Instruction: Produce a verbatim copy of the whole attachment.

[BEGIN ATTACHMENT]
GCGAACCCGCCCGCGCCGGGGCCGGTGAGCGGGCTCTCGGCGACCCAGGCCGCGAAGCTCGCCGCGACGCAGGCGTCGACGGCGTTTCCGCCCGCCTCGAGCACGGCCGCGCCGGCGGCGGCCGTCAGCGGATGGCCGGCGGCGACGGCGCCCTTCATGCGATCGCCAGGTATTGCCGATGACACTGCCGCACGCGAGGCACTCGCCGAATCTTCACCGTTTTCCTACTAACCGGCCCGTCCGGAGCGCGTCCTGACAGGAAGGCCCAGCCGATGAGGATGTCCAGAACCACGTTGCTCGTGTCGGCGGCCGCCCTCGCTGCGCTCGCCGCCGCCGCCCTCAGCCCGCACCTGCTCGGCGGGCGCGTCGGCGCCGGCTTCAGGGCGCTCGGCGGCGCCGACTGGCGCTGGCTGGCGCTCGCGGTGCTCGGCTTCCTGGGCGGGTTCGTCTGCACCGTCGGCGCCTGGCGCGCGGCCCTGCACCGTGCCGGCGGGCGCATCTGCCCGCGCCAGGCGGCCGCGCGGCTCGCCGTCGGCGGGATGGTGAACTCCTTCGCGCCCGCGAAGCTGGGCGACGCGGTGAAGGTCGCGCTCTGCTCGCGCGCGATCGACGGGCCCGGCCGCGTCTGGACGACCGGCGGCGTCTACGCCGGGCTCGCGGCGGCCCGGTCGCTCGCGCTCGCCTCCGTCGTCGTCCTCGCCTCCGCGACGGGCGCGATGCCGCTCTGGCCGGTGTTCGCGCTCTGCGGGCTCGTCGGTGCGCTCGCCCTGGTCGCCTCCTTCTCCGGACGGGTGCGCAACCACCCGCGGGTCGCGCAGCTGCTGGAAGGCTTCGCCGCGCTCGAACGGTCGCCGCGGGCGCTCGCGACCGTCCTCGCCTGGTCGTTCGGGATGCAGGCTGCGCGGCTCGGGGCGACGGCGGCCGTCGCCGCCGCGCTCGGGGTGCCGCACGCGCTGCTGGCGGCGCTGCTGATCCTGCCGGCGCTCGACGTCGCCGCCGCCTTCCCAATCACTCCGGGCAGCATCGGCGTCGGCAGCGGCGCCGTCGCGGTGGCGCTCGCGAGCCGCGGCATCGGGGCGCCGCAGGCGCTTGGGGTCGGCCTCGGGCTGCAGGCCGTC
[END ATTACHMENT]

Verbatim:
GCGAACCCGCCCGCGCCGGGGCCGGTGAGCGGGCTCTCGGCGACCCAGGCCGCGAAGCTCGCCGCGACGCAGGCGTCGACGGCGTTTCCGCCCGCCTCGAGCACGGCCGCGCCGGCGGCGGCCGTCAGCGGATGGCCGGCGGCGACGGCGCCCTTCATGCGATCGCCAGGTATTGCCGATGACACTGCCGCACGCGAGGCACTCGCCGAATCTTCACCGTTTTCCTACTAACCGGCCCGTCCGGAGCGCGTCCTGACAGGAAGGCCCAGCCGATGAGGATGTCCAGAACCACGTTGCTCGTGTCGGCGGCCGCCCTCGCTGCGCTCGCCGCCGCCGCCCTCAGCCCGCACCTGCTCGGCGGGCGCGTCGGCGCCGGCTTCAGGGCGCTCGGCGGCGCCGACTGGCGCTGGCTGGCGCTCGCGGTGCTCGGCTTCCTGGGCGGGTTCGTCTGCACCGTCGGCGCCTGGCGCGCGGCCCTGCACCGTGCCGGCGGGCGCATCTGCCCGCGCCAGGCGGCCGCGCGGCTCGCCGTCGGCGGGATGGTGAACTCCTTCGCGCCCGCGAAGCTGGGCGACGCGGTGAAGGTCGCGCTCTGCTCGCGCGCGATCGACGGGCCCGGCCGCGTCTGGACGACCGGCGGCGTCTACGCCGGGCTCGCGGCGGCCCGGTCGCTCGCGCTCGCCTCCGTCGTCGTCCTCGCCTCCGCGACGGGCGCGATGCCGCTCTGGCCGGTGTTCGCGCTCTGCGGGCTCGTCGGTGCGCTCGCCCTGGTCGCCTCCTTCTCCGGACGGGTGCGCAACCACCCGCGGGTCGCGCAGCTGCTGGAAGGCTTCGCCGCGCTCGAACGGTCGCCGCGGGCGCTCGCGACCGTCCTCGCCTGGTCGTTCGGGATGCAGGCTGCGCGGCTCGGGGCGACGGCGGCCGTCGCCGCCGCGCTCGGGGTGCCGCACGCGCTGCTGGCGGCGCTGCTGATCCTGCCGGCGCTCGACGTCGCCGCCGCCTTCCCAATCACTCCGGGCAGCATCGGCGTCGGCAGCGGCGCCGTCGCGGTGGCGCTCGCGAGCCGCGGCATCGGGGCGCCGCAGGCGCTTGGGGTCGGCCTCGGGCTGCAGGCCGTC